The purpose of this report is to review the evidence for efficacy of the new cephalosporin compounds and to provide a basis for determining the most appropriate initial empiric regimen for treating bacterial meningitis in infants and children. For a more complete discussion concerning diagnosis and management of meningitis, the reader is referred to a recently published report by a task force appointed by the American Academy of Pediatrics.1 This report, however, goes beyond that of the task force by indicating the new cephalosporins as first-line drugs for therapy and by recommending shorter duration of treatment for some patients with meningitis. This report will also address the issue of alternative treatment regimens that might facilitate more rapid discharge from the hospital, less costly management, and home care of some patients with meningitis.
Initial empiric antimicrobial therapy for bacterial meningitis entails selection of antibiotics that are effective against the likely etiologic agents and use of proper drug dosages and administration schedules that result in adequate bactericidal activity in CSF. In newborn infants, the initial empiric regimen conventionally used has been ampicillin and an aminoglycoside. In older infants and children, ampicillin and chloramphenicol have been used for more than a decade. The newer cephalosporins (ie, cefuroxime, moxalactam, cefotaxime, ceftriaxone, and ceftazidime) have been evaluated in controlled, prospective studies. Despite their superior in vitro activity against the common meningeal pathogens and greater bactericidal activity in CSF, those cephalosporins do not sterilize CSF cultures more rapidly or improve case-fatality rates when compared with results of conventional antibiotic regimens in neonates2 or in infants and children.3-10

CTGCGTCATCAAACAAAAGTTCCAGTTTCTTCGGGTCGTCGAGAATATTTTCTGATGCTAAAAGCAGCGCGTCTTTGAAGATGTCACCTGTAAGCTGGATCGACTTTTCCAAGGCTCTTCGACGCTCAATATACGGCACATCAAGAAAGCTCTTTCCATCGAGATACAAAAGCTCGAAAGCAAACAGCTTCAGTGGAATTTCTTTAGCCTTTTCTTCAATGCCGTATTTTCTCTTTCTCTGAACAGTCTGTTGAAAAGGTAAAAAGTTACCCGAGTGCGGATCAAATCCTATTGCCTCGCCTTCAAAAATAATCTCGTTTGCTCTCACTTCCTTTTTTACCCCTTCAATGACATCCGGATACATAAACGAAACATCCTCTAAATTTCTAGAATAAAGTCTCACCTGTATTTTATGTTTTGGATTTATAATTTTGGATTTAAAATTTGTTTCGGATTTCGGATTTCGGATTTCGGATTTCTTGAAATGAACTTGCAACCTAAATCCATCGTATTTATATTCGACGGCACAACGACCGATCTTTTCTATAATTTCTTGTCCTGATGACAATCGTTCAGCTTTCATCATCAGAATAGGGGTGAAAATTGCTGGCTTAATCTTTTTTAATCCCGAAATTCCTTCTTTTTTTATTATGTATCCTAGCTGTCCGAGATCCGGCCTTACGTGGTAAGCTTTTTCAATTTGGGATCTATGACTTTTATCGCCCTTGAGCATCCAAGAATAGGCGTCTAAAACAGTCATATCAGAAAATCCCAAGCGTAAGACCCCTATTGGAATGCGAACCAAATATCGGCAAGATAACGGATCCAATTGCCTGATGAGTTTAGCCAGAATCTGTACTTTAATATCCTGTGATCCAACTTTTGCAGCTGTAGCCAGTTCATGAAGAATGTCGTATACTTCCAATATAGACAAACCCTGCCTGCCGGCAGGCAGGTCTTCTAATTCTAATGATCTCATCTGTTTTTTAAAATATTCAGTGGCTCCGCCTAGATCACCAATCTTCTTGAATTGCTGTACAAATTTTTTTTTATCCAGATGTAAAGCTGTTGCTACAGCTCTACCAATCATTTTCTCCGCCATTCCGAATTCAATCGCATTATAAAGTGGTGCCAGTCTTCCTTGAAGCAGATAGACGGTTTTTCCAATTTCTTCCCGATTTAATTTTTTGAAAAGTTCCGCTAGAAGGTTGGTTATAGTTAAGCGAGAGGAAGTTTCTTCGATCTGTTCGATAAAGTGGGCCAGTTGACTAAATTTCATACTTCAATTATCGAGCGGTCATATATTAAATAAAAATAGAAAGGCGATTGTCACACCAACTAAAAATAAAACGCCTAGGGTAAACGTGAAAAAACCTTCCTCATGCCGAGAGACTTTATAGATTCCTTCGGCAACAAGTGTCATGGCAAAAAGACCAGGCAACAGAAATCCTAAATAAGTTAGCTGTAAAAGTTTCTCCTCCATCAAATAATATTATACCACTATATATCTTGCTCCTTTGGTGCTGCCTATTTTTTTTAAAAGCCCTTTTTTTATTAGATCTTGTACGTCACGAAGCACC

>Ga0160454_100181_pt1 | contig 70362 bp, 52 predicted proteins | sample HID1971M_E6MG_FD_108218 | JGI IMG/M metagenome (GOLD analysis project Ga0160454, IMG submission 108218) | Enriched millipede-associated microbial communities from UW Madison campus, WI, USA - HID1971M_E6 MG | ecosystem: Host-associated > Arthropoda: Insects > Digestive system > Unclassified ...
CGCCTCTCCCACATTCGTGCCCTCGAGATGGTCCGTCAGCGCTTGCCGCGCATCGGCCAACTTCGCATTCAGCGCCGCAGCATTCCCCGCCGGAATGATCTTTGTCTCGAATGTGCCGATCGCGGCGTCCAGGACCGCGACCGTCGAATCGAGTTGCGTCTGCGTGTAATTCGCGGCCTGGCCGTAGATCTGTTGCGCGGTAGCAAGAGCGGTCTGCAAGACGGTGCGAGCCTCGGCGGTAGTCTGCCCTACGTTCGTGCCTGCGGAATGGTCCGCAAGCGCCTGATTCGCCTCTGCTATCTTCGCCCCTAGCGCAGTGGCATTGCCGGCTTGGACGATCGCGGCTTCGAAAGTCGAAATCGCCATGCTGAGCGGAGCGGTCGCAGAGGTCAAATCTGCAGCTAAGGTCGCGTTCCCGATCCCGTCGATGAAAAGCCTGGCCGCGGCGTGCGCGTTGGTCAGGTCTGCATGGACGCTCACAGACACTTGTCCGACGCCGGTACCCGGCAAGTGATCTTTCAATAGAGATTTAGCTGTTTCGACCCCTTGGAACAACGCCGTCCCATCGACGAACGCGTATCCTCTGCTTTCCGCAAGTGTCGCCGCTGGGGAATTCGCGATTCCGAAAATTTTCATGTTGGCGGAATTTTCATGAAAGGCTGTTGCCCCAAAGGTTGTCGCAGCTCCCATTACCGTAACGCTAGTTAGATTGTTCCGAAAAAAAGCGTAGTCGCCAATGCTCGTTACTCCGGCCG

- Copyright © 1988 by the American Academy of Pediatrics